Although cognitive scientists have debunked learning-style theories, they concede that people may still have distinct learning preferences. It is certainly the case that I far prefer to receive information in written form to simply hearing it. And in a classroom situation I much prefer to take notes rather than being told that the information is on a handout so I should just sit and passively listen to a lecture.
In any case, I find that if I can read a transcript I often prefer that to listening to a radio show or podcast and sometimes even prefer it to watching a video. All things being equal, if I can get the same content in a written form, if I’m not losing anything by the translation, I prefer that mode of communication to oral forms.
Dom’s office produces a daily radio show. I feel bad because I’ve only ever listened to parts of maybe three or four of their broadcasts. I’m not disinterested in the content; but my time is limited and with four small children I don’t find that I can often listen and understand anything that is longer than perhaps three or four minutes long. Three or four minutes—that’s about the longest I can go without interruption. And I really have to listen uninterrupted to be able to focus and retain any information. I also find that most radio programs and podcasts have an awful lot of padding. I hate listening to the introduction. It takes too long and I get impatient. In a written format that’s the stuff I would skim over but it’s hard to skim audio content.
I know some people can multitask and are good at cleaning or cooking and listening at the same time. I’m actually not so bad at that kind of mulittasking. I used to listen to audiobooks while sewing or while driving. What I’m not good at doing is trying to cook, sew or drive while listening to a radio program, and monitoring the activities of a bunch of young children who are prone to interrupt. For some reason my tolerance of interruption while reading is much higher than my tolerance for it while listening.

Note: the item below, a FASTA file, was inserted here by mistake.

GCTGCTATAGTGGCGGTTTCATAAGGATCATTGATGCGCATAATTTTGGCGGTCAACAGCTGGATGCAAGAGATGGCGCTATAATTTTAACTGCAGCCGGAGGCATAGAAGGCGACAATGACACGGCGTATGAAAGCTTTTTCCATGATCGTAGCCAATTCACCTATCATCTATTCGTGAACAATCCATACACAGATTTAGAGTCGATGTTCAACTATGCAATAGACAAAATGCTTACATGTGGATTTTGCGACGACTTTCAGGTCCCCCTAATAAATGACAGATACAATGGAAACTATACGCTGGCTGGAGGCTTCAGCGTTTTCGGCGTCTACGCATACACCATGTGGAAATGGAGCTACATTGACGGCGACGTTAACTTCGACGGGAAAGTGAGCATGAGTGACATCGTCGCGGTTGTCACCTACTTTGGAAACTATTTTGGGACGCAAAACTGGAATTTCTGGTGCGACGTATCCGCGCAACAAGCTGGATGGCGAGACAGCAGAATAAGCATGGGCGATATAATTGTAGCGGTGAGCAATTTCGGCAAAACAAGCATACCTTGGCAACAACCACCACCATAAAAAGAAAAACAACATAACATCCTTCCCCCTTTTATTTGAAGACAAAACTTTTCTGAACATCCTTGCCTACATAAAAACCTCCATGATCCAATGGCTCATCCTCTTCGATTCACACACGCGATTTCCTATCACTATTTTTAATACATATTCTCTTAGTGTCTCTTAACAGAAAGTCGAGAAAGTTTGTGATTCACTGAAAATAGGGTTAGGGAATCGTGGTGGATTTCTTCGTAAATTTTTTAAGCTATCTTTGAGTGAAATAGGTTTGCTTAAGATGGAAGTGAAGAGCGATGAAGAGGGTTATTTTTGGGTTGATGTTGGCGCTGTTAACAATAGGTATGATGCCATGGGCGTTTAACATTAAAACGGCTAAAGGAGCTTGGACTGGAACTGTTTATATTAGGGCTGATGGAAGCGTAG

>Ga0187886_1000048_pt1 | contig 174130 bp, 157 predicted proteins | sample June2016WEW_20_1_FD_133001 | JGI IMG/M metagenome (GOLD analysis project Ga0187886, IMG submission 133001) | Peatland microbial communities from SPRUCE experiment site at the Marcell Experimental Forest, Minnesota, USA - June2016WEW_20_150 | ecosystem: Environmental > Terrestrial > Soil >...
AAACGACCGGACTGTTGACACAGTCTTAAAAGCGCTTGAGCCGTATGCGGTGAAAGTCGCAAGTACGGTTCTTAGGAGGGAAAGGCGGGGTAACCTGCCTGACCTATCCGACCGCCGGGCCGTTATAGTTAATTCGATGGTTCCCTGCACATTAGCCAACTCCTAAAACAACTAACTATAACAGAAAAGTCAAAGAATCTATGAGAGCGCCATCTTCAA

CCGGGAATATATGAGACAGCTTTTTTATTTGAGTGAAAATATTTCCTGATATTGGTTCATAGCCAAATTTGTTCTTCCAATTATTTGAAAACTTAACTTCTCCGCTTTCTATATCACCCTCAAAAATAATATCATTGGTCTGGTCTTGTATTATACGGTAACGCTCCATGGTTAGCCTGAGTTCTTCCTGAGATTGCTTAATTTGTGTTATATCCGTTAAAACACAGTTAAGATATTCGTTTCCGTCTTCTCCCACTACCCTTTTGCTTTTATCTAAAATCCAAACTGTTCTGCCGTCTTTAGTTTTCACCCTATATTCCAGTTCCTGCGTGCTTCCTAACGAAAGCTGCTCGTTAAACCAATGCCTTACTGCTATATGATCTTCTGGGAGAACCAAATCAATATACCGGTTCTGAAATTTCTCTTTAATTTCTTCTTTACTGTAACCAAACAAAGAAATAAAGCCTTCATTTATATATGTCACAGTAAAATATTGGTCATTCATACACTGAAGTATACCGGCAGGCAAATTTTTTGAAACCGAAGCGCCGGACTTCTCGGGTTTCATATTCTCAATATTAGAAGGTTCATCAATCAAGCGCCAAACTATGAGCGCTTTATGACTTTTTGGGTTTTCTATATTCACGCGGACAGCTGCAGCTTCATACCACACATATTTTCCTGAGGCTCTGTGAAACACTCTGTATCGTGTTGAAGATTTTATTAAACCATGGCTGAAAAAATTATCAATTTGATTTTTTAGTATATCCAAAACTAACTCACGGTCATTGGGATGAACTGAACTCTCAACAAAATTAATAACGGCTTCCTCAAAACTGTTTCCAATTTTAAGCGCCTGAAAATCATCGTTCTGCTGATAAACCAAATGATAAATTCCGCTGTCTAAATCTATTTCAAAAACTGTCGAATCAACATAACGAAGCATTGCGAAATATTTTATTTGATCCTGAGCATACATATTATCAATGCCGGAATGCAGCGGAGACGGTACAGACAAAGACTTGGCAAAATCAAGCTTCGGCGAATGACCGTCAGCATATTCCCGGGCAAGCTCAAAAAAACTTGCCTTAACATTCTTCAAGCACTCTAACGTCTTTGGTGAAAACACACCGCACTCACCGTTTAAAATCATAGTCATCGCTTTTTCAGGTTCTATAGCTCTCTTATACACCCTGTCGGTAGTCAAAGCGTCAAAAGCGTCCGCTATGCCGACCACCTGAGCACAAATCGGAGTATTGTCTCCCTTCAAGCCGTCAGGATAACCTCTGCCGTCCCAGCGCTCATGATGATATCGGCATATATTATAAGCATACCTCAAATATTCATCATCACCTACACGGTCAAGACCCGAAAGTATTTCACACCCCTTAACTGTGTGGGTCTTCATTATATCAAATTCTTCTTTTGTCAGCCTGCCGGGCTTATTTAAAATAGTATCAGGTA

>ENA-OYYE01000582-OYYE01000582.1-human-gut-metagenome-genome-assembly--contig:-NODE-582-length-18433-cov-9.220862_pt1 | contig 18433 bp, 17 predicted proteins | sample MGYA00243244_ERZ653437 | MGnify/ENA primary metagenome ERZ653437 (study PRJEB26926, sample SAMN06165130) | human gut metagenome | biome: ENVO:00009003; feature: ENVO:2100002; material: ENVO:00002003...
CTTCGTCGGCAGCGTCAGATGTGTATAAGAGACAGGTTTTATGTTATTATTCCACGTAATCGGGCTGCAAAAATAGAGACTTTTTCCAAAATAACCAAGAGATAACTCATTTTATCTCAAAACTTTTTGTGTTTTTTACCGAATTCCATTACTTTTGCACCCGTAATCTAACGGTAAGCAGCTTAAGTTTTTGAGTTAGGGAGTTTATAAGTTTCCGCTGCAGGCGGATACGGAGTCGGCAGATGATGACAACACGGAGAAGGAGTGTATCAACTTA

And so when I do try to listen I seldom get past the introductory segment. What happens is that I get interrupted about three to five minutes in while the program is still warming up, it hasn’t launched into the real content. My interest hasn’t yet been captured and I let myself get distracted. Even though the show blurb was enough to make me want to listen in the first place, I got frustrated because I haven’t got to the good part yet and I begin to doubt whether the good part will really be good enough for me to justify the time investment. All too often when I do listen all the way I find that the treatment of the topic that radio can give is seldom as in-depth and probing as a written treatment. I’d rather just find a good article that has a bit more meat to it, more room for the kind of long complicated sentences that express more complex thinking that the spoken word almost always streamlines and simplifies.
I know that in generations past oral forms were more complex and dense. Just read the orations of Cicero! Or Shakespeare’s plays. But in today’s format the audio program just doesn’t tend to that level of complexity. Video can attain to more complexity because it layers the audio with visual, but even there it is a different kind of complexity than the written word.
The sad thing is I’ve recently noticed in myself the same kind of tendency to tune out people who are actually speaking to me. When Dom or my sister is trying to explain something, tell me about a book they’ve read or something they’ve learned, I find I tend to treat that kind of spoken word as if it were informational content. When I realize I already know about the subject or understand what they are trying to explain, my brain sort of marks it as something that I’ve understood and I get bored and forget the social niceties and interrupt or change the subject. It is a terrible habit and it drives my husband crazy and makes my sister feel that I don’t care about her.
I suppose I need to cultivate the habit of attention and to train myself to gently interrupt and tell someone when I’ve heard something before or I understand the point they are trying to make instead of losing my focus and tuning them out.